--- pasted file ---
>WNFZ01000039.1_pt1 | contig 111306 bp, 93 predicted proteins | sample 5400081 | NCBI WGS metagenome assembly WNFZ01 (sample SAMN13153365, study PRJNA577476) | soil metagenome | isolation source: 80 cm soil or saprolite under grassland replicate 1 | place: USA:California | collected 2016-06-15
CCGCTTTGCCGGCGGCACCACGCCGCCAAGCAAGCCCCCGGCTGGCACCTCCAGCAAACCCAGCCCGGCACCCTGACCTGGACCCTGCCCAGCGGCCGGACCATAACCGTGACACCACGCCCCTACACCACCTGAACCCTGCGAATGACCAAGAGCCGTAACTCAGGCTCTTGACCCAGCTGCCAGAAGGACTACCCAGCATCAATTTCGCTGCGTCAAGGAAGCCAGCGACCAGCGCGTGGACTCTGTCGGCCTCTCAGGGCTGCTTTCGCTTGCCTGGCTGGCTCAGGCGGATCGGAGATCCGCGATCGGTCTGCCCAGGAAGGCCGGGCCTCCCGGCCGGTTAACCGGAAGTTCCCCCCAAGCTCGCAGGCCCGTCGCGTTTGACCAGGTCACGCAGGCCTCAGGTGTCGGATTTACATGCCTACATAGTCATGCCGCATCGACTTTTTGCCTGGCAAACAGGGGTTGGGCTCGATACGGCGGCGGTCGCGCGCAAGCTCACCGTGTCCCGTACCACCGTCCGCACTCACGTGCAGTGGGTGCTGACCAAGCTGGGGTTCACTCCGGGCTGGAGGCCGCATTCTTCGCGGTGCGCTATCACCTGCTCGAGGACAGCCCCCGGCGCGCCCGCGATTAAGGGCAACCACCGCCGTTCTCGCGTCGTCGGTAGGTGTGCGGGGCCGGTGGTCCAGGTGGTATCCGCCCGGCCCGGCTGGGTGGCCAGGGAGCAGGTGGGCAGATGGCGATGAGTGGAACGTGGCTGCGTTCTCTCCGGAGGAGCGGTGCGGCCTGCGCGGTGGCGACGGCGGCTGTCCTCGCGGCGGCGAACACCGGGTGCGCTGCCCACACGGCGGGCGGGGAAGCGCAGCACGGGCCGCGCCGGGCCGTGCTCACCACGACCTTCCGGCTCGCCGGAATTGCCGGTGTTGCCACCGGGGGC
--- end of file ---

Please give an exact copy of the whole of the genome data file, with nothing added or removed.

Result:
>WNFZ01000039.1_pt1 | contig 111306 bp, 93 predicted proteins | sample 5400081 | NCBI WGS metagenome assembly WNFZ01 (sample SAMN13153365, study PRJNA577476) | soil metagenome | isolation source: 80 cm soil or saprolite under grassland replicate 1 | place: USA:California | collected 2016-06-15
CCGCTTTGCCGGCGGCACCACGCCGCCAAGCAAGCCCCCGGCTGGCACCTCCAGCAAACCCAGCCCGGCACCCTGACCTGGACCCTGCCCAGCGGCCGGACCATAACCGTGACACCACGCCCCTACACCACCTGAACCCTGCGAATGACCAAGAGCCGTAACTCAGGCTCTTGACCCAGCTGCCAGAAGGACTACCCAGCATCAATTTCGCTGCGTCAAGGAAGCCAGCGACCAGCGCGTGGACTCTGTCGGCCTCTCAGGGCTGCTTTCGCTTGCCTGGCTGGCTCAGGCGGATCGGAGATCCGCGATCGGTCTGCCCAGGAAGGCCGGGCCTCCCGGCCGGTTAACCGGAAGTTCCCCCCAAGCTCGCAGGCCCGTCGCGTTTGACCAGGTCACGCAGGCCTCAGGTGTCGGATTTACATGCCTACATAGTCATGCCGCATCGACTTTTTGCCTGGCAAACAGGGGTTGGGCTCGATACGGCGGCGGTCGCGCGCAAGCTCACCGTGTCCCGTACCACCGTCCGCACTCACGTGCAGTGGGTGCTGACCAAGCTGGGGTTCACTCCGGGCTGGAGGCCGCATTCTTCGCGGTGCGCTATCACCTGCTCGAGGACAGCCCCCGGCGCGCCCGCGATTAAGGGCAACCACCGCCGTTCTCGCGTCGTCGGTAGGTGTGCGGGGCCGGTGGTCCAGGTGGTATCCGCCCGGCCCGGCTGGGTGGCCAGGGAGCAGGTGGGCAGATGGCGATGAGTGGAACGTGGCTGCGTTCTCTCCGGAGGAGCGGTGCGGCCTGCGCGGTGGCGACGGCGGCTGTCCTCGCGGCGGCGAACACCGGGTGCGCTGCCCACACGGCGGGCGGGGAAGCGCAGCACGGGCCGCGCCGGGCCGTGCTCACCACGACCTTCCGGCTCGCCGGAATTGCCGGTGTTGCCACCGGGGGC